- Capricious Borders: Minority, Population, and Counter-conduct between Greece and Turkey by Olga Demetriou
In Eastern Europe and the Mediterranean, the study of the “minority condition” has followed a twofold direction. Traditionally associated with the political economy of governing nation-states, it has reemerged in the past decade or so as a vehicle for the study of globalization and neoliberal governmentalities. This is done through the examination of forces that reconstitute rather than challenge nationalism, together with its material or institutional notions of belonging. Foucauldian scholarship has occupied a central but somewhat dubious position in this context, producing and simultaneously blocking nuanced approaches to the study of minorities. On account of an inherent analytical strength at times incapable of escaping its own dogmatisms, Foucault’s examination of population politics from a governmental perspective has given birth to a school of minority studies that includes everything from creative reinterpretation to sterile repetition. His “birth of biopolitics,” at the same time—less highlighted both in his own work and among his followers—offers an opportunity to shift the gaze from the architecture of governing structures to govermentality “as lived experience” (Foucault, 1997). In this sense, the analysis of biopolitics has met ethnography by refocusing debates from the institutional to the material perspective, thus revealing subjectivities inhabited by people in the everyday.
Olga Demetriou declares this to be the main methodological premise of her work right from the introduction and, indeed, develops it masterfully in the rest of the book. She builds on as well as successfully escapes the limitations of Foucauldian biopolitics through her innovative conceptualization of “capricious borders.” Her discussion focuses on a case study, namely, the Muslim minority in the Greek region of Western Thrace, specifically in the town of Komotini, located near the tripartite border with Turkey and Bulgaria. As such, the book touches upon borders that appear to be seemingly straightforward—whether territorial, political, socioeconomic, or cultural. For, the community in question offers a well-known and, in the past decade, relatively well-researched example of how nation-states can use religion and language as markers of Otherness; a strategy that legitimizes the subjected population’s institutional minoritization and socioeconomic marginalization.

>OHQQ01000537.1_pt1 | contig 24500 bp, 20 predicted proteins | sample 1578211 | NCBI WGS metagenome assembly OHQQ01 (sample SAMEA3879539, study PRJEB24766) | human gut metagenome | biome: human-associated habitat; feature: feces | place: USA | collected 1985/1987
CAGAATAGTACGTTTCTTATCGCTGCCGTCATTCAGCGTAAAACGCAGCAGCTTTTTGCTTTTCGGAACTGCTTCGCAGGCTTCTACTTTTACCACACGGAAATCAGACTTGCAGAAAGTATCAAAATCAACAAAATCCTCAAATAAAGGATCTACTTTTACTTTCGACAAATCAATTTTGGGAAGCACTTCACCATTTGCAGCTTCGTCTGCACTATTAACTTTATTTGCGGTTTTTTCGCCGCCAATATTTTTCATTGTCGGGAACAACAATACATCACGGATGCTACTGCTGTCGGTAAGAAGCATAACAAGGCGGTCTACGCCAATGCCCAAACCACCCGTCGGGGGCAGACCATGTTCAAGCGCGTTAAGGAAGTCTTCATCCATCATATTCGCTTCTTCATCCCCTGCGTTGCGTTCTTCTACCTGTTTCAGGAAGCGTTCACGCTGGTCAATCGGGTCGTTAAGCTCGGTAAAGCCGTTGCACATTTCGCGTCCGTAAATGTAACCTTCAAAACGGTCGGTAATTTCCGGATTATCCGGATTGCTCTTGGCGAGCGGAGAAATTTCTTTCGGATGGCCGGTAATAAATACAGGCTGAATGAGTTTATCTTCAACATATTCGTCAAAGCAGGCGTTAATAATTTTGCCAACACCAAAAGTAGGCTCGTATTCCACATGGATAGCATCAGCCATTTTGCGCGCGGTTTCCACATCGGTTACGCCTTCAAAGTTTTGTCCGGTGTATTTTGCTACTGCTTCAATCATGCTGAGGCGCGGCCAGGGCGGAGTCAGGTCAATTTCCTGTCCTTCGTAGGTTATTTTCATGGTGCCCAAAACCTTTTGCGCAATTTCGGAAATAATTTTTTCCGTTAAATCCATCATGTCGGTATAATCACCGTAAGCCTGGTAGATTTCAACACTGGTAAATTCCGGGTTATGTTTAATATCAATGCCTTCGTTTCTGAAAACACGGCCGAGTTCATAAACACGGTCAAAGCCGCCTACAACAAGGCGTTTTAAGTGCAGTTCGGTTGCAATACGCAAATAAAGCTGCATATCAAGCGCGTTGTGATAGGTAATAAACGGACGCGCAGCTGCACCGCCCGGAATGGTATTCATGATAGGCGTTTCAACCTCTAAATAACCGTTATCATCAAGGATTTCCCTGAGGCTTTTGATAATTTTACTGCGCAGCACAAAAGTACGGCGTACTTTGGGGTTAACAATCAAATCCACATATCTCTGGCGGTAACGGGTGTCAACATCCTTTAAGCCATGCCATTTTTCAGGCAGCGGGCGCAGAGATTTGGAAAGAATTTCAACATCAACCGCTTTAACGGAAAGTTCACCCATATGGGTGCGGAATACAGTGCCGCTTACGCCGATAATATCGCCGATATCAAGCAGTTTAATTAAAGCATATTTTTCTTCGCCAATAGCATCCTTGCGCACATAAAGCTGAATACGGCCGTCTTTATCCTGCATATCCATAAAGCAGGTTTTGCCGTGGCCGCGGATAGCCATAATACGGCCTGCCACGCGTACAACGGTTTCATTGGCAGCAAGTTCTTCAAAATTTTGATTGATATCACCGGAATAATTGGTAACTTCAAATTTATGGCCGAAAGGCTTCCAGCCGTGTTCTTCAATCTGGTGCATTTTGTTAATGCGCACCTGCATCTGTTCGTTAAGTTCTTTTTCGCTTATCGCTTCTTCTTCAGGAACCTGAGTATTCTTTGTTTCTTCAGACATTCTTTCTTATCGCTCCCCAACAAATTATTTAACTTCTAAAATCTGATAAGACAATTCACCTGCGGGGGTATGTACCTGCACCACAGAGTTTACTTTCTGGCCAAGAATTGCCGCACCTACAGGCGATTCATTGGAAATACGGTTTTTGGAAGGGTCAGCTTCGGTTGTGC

Yet, rather than succumbing to the above largely applicable and therefore analytically facile realization, Demetriou’s discussion of the border morphs into a meticulous examination of its ambiguity by reference to individual experiences, actions, and perceptions. Taking into consideration national, regional, and international contingencies, Demetriou addresses the minority’s construction by touching on two themes that, although autonomous, remain interrelated: first, govermentality and state politics towards the community; and second, the latter’s inner ramifications, divisions, and contradictions. Then, she moves on to the uncharted territory of counter-conduct, individual or collective, explained not as a monolithic act of conscious resistance but as a nuanced (if confused) search for agency within borders that remain unpredictable, negotiated, and often contradictory—hence capricious. In her words, “capriciousness is a quality ascribed to the border through an agency that is limited, confined, frustrated, shifting and quavering, but nevertheless there” (11). [End Page 191]
Indeed, her protagonists not only manifest awareness of the border but also consciously use it in numerous reinterpretations, at times to perform and at times to negate their communal or individual positions. In a word, capricious borders form both the framework for and a mark of the minority’s existence, altered by every subjective action, feeling, and thought of belonging or nonbelonging. It is precisely this aspect of the book that establishes its ethnographic rigor and interdisciplinary value. Far exceeding the geographic and chronological limits of her research, Demetriou’s “borders” describe a pattern that is, to a large extent, universal. At the same time, they help identify the particularities of Western Thrace, stemming from the region’s specific location and temporality.
In essence, the book’s analytical rigor relies on the author’s excellent knowledge of the region and meticulous historiographical, ethnographic, and archival research. Right from the outset, in chapters 1 and...